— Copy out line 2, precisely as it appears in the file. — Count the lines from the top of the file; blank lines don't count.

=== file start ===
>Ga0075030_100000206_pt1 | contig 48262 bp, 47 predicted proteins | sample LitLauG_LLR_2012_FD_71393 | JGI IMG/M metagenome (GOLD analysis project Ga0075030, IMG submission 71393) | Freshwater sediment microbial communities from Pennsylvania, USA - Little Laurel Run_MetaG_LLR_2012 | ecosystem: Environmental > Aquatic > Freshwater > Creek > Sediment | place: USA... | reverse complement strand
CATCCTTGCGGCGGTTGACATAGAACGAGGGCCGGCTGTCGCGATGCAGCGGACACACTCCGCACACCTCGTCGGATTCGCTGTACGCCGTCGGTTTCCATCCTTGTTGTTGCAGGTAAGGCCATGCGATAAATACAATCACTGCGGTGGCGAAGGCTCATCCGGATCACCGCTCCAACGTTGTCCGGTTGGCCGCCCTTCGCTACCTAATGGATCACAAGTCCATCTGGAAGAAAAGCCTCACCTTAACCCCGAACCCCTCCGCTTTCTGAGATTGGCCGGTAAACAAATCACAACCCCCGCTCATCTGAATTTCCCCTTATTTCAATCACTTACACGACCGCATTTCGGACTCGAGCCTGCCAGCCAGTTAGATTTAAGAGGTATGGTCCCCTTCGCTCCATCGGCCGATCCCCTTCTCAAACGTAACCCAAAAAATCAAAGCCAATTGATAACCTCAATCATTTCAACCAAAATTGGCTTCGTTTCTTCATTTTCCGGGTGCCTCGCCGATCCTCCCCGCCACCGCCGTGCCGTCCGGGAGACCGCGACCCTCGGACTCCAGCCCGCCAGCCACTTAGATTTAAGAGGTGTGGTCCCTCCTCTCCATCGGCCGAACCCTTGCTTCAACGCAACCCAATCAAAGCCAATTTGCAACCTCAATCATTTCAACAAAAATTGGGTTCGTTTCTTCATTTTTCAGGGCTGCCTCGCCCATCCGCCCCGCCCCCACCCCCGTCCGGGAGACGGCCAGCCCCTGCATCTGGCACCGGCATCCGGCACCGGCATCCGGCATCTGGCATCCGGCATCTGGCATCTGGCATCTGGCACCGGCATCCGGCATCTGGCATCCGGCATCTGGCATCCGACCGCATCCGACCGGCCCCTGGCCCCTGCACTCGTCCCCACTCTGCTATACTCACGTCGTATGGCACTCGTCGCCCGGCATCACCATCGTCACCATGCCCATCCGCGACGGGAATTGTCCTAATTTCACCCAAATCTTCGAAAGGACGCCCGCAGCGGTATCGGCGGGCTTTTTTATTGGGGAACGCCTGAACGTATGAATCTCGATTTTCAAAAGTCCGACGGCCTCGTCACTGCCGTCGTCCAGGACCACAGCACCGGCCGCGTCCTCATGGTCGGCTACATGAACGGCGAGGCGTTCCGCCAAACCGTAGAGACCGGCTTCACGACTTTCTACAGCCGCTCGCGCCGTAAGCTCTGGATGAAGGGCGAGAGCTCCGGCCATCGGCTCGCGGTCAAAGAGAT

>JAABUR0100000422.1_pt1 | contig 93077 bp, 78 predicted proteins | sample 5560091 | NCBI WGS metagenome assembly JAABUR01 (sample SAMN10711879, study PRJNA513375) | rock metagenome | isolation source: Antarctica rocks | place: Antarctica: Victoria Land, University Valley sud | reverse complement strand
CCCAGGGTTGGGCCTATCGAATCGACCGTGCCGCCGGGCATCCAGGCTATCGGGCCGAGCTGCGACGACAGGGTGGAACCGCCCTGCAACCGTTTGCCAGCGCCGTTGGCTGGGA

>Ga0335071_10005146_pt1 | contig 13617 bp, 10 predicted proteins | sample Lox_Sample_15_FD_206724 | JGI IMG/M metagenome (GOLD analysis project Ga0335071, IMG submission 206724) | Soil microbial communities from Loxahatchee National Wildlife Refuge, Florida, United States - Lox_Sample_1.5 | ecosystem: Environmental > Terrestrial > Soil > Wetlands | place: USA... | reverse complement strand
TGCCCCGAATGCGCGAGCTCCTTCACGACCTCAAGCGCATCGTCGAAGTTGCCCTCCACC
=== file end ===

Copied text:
CATCCTTGCGGCGGTTGACATAGAACGAGGGCCGGCTGTCGCGATGCAGCGGACACACTCCGCACACCTCGTCGGATTCGCTGTACGCCGTCGGTTTCCATCCTTGTTGTTGCAGGTAAGGCCATGCGATAAATACAATCACTGCGGTGGCGAAGGCTCATCCGGATCACCGCTCCAACGTTGTCCGGTTGGCCGCCCTTCGCTACCTAATGGATCACAAGTCCATCTGGAAGAAAAGCCTCACCTTAACCCCGAACCCCTCCGCTTTCTGAGATTGGCCGGTAAACAAATCACAACCCCCGCTCATCTGAATTTCCCCTTATTTCAATCACTTACACGACCGCATTTCGGACTCGAGCCTGCCAGCCAGTTAGATTTAAGAGGTATGGTCCCCTTCGCTCCATCGGCCGATCCCCTTCTCAAACGTAACCCAAAAAATCAAAGCCAATTGATAACCTCAATCATTTCAACCAAAATTGGCTTCGTTTCTTCATTTTCCGGGTGCCTCGCCGATCCTCCCCGCCACCGCCGTGCCGTCCGGGAGACCGCGACCCTCGGACTCCAGCCCGCCAGCCACTTAGATTTAAGAGGTGTGGTCCCTCCTCTCCATCGGCCGAACCCTTGCTTCAACGCAACCCAATCAAAGCCAATTTGCAACCTCAATCATTTCAACAAAAATTGGGTTCGTTTCTTCATTTTTCAGGGCTGCCTCGCCCATCCGCCCCGCCCCCACCCCCGTCCGGGAGACGGCCAGCCCCTGCATCTGGCACCGGCATCCGGCACCGGCATCCGGCATCTGGCATCCGGCATCTGGCATCTGGCATCTGGCACCGGCATCCGGCATCTGGCATCCGGCATCTGGCATCCGACCGCATCCGACCGGCCCCTGGCCCCTGCACTCGTCCCCACTCTGCTATACTCACGTCGTATGGCACTCGTCGCCCGGCATCACCATCGTCACCATGCCCATCCGCGACGGGAATTGTCCTAATTTCACCCAAATCTTCGAAAGGACGCCCGCAGCGGTATCGGCGGGCTTTTTTATTGGGGAACGCCTGAACGTATGAATCTCGATTTTCAAAAGTCCGACGGCCTCGTCACTGCCGTCGTCCAGGACCACAGCACCGGCCGCGTCCTCATGGTCGGCTACATGAACGGCGAGGCGTTCCGCCAAACCGTAGAGACCGGCTTCACGACTTTCTACAGCCGCTCGCGCCGTAAGCTCTGGATGAAGGGCGAGAGCTCCGGCCATCGGCTCGCGGTCAAAGAGAT